Once healthy, she set about preparing herself for redemption. In the singles final at Wimbledon the following year, she destroyed Bjurstedt-Mallory in only 26 minutes, winning 6–2, 6–0. The two met again later that year at a tournament in Nice where Bjurstedt-Mallory failed to win even one game.

Final amateur year

In what would turn out to become her last year as an amateur player, Suzanne Lenglen played what many consider to be her most memorable match. In a February 1926 tournament at the Carlton Club in Cannes, she played her only match against Helen Wills. The 20-year-old American was already a two-time US Open winner, and would dominate the women's game in the late 1920s and early 1930s in the same way that Lenglen had dominated it since 1919.

Public attention for their meeting in the tournament final was immense, and scalper ticket prices went through the roof. Roofs and windows of nearby buildings were also crowded with spectators. The match itself saw Lenglen clinging on to a 6–3, 8–6 victory after being close to a collapse on several occasions.

Later in the year, Lenglen seemed to be on course for her seventh Wimbledon singles title. However, Lenglen unknowingly kept Queen Mary waiting in the Royal Box for her appearance in a preliminary match. Lenglen, who had been told that her match would not start until much later, fainted upon being informed of her error, which was seen by aristocratic English attendees as an insult to the monarchy. Lenglen withdrew from the tournament, which would be her last appearance at the courts of Wimbledon.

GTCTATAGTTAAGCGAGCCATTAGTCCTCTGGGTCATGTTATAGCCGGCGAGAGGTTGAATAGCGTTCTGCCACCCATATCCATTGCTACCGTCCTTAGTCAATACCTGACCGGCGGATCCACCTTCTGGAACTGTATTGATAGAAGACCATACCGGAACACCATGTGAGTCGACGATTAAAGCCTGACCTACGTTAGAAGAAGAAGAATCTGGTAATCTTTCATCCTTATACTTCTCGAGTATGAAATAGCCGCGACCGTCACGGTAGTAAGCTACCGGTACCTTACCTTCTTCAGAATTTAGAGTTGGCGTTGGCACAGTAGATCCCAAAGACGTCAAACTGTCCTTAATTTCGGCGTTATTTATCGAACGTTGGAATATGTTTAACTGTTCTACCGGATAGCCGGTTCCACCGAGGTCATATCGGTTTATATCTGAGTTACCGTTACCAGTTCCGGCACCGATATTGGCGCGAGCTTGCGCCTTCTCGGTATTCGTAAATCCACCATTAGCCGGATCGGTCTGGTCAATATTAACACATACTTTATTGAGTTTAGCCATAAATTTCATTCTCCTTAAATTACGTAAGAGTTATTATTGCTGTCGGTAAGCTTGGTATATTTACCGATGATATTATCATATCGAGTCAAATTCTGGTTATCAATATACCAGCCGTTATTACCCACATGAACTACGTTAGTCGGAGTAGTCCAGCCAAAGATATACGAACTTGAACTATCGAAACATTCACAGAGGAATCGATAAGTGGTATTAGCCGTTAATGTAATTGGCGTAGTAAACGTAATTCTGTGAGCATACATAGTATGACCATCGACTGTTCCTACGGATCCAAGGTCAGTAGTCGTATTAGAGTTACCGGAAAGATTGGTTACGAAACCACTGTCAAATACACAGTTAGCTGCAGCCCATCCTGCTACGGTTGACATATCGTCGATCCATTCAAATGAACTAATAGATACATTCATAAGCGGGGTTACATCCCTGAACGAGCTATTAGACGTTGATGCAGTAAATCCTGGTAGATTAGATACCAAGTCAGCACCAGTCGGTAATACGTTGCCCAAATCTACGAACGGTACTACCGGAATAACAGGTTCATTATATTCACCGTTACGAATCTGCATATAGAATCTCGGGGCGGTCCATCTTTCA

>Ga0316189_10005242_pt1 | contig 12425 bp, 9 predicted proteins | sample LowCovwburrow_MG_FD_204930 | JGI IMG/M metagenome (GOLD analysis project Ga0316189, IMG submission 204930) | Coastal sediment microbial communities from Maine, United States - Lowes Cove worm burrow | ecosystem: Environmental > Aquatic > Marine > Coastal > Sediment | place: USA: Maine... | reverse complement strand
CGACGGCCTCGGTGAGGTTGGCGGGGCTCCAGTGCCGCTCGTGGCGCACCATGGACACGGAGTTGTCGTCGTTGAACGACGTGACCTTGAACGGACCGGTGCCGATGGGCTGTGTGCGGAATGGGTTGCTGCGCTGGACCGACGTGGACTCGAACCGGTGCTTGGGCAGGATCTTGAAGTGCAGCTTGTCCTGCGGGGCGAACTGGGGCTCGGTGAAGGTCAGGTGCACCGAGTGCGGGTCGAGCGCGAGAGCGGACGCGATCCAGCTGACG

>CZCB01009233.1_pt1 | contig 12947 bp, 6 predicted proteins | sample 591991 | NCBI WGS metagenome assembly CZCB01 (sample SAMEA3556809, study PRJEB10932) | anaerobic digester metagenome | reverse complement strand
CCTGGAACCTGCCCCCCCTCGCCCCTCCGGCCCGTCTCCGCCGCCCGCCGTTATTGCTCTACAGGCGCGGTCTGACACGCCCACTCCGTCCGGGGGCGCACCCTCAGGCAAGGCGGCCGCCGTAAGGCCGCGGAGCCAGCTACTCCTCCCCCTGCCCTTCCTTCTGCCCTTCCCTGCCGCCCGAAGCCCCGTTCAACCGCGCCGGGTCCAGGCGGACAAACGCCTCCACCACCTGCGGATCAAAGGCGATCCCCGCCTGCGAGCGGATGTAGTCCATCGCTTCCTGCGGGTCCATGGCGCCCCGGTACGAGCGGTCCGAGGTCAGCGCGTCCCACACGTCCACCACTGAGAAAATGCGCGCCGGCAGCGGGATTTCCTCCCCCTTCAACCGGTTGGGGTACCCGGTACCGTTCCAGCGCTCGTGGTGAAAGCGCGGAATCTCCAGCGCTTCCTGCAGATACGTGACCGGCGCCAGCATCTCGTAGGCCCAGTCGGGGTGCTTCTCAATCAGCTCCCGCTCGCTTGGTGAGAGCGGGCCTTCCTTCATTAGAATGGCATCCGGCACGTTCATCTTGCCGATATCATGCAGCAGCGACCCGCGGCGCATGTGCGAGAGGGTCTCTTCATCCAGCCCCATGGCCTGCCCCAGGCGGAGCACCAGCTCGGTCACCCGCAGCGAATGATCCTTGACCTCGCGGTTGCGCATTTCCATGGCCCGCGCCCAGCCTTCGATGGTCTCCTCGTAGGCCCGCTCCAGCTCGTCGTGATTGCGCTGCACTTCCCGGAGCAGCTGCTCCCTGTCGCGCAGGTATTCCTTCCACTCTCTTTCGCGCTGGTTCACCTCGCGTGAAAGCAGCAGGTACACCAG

Professional career and later life

The first major female tennis star to turn professional, Lenglen was paid $75,000 to tour the United States in a series of matches against Mary K. Browne. Browne, winner of the US Open from 1912 to 1914, was 35 and considered to be past her prime, although she had reached the French Open final earlier that year (losing to Lenglen 6–1, 6–0).